In June 2013 Miley released her video for "We Can't Stop", drawing myriad criticisms for her appropriation of "ratchet" culture. Since then, many other female pop stars have engaged in culturally appropriative videos/performances, but to scant attention compared to Miley (Gaga's "Aura" or Katy Perry's geisha-inspired performance of "Unconditionally"). I argue that focusing on Miley's appropriation covers a deeper fear of queer sexuality.
Queer of color theorists (Puar, Ferguson, etc) have shown that race and sexuality are inextricable and how bodies of color are rendered queer. To exemplify the links between race and sexuality in Miley's case, we need look no further than "ratchet." Here I turn to Urban Dictionary for the word's popular usage. The first entry for ratchet is steeped not only in racial coding ("diva," "ghetto," "degenerate Chaka Khan look-alikes") but the definition also hints at the word's queer potential: ratchet women dress, look and act in ways that make them not "every man's eye candy"--they transgress white heteropatriarchal scripts of attractiveness and/or legibility. Miley embodies the queerness of ratchet in this video: she simultaneously sexualizes and infantilizes herself, simulates sex acts with inanimate objects, hints at auto-eroticism/masturbation, and in general transgresses sexual boundaries in queer ways.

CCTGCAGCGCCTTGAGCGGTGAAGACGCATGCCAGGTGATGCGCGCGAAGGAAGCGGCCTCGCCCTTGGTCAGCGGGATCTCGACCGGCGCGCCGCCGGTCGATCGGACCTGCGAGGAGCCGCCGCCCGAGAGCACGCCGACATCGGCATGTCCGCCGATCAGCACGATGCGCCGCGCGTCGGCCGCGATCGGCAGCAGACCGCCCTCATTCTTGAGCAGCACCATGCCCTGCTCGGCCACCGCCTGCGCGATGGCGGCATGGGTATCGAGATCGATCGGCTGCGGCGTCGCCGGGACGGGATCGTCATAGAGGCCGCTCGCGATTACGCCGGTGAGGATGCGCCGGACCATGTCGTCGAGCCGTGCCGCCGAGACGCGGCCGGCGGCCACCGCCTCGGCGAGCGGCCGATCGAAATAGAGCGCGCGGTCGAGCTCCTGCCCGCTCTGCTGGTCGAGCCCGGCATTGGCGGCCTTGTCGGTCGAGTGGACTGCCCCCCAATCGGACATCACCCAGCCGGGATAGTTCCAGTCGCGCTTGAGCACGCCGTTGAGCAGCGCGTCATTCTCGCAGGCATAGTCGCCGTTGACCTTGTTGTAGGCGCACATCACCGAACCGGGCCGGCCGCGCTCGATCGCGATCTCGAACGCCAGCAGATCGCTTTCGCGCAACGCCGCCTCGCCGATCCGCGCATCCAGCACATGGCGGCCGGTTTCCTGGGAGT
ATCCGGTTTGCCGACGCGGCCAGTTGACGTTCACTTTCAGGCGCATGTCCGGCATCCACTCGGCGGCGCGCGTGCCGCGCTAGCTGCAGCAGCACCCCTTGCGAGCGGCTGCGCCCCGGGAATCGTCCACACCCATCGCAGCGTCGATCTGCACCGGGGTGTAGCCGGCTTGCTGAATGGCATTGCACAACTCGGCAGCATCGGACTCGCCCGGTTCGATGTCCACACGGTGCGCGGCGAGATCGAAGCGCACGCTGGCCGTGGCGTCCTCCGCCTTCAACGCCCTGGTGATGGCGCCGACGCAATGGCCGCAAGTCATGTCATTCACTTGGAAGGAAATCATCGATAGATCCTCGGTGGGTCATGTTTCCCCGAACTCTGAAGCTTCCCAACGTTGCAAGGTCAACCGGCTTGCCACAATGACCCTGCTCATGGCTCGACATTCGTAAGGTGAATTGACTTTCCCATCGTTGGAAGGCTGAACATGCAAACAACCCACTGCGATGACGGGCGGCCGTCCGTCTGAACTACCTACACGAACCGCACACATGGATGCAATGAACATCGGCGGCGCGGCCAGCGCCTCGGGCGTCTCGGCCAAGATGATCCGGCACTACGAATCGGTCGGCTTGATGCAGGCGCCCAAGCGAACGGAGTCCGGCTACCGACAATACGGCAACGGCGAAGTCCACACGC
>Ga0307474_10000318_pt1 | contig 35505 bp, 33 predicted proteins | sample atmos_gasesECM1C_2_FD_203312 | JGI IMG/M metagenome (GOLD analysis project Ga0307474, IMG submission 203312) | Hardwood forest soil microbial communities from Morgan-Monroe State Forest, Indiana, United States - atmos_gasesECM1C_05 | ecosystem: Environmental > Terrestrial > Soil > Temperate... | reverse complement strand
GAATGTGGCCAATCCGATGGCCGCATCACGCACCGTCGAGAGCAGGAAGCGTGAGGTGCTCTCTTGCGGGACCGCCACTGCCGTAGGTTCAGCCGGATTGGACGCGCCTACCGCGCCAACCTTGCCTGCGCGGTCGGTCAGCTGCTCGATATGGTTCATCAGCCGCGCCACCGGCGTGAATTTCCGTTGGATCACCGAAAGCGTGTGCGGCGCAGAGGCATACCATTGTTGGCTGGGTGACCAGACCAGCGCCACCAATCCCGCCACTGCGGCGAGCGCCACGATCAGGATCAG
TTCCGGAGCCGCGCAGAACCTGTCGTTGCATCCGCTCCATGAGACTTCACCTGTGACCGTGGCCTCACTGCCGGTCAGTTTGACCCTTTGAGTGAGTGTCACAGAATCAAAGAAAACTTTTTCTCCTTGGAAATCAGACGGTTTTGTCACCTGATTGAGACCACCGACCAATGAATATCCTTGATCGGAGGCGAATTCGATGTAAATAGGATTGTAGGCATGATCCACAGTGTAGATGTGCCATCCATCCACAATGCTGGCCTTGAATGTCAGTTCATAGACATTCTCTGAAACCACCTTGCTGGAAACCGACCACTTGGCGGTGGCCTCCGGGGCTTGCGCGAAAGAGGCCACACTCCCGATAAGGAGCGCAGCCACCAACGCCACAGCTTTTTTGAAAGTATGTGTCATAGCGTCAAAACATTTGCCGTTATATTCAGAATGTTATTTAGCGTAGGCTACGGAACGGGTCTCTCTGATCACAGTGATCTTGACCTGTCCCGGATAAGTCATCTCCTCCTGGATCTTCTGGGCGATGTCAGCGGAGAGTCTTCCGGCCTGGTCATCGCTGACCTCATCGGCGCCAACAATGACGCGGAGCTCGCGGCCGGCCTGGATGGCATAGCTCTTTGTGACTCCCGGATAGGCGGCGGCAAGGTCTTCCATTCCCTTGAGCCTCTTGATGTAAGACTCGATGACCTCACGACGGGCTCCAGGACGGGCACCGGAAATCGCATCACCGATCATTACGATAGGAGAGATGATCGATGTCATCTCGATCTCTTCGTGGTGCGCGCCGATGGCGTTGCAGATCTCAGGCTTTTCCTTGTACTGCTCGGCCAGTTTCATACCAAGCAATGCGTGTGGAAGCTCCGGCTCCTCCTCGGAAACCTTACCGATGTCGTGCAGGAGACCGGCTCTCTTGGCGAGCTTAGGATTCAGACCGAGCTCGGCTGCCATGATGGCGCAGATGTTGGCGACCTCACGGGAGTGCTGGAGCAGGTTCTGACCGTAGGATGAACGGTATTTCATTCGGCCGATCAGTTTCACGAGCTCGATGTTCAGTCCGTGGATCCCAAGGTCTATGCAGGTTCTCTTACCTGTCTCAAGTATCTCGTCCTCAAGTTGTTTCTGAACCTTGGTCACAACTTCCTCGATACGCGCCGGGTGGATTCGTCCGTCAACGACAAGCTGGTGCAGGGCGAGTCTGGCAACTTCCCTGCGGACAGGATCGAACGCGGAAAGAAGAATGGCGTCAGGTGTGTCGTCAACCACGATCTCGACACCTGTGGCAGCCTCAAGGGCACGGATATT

Miley's performance is thus more troubling than Gaga's or Perry's because when Miley appropriates ratchet culture specifically she also simultaneously appropriates the queerness that ratchet entails; since ratchet is a kind of queer identity Miley "becomes" queer at the same time that she "becomes" ratchet. Certainly other racialized cultures are also sexualized, but they are sexualized differently in a US context. For example, Perry's "geisha" performance invokes US stereotypes of Asian women as sexually docile while Gaga's burqa-play invokes the Western perception of Muslim women as oppressed, passive, and unthreatening. Further, Miley appropriates ratchet culture in her off-stage persona as well. This consistent appropriation differs from Perry's "geisha" appropriation, for instance, in which the appropriated symbols become a costume that is worn and taken off again, allowing Perry to slip easily back into whiteness and the typical gender/sexual scripts that whiteness signifies in America. Thus, Miley's racialized/queered/classed performance threatens white heteropatriarchal norms in ways that Gaga's and Perry's performances don't, because their performances reinscribe white, hetero, male dominance. Until we recognize how sexuality and queerness inflect cultural appropriation, our critiques fall short and cause us ultimately to be more sensitive to certain kinds of appropriations over others.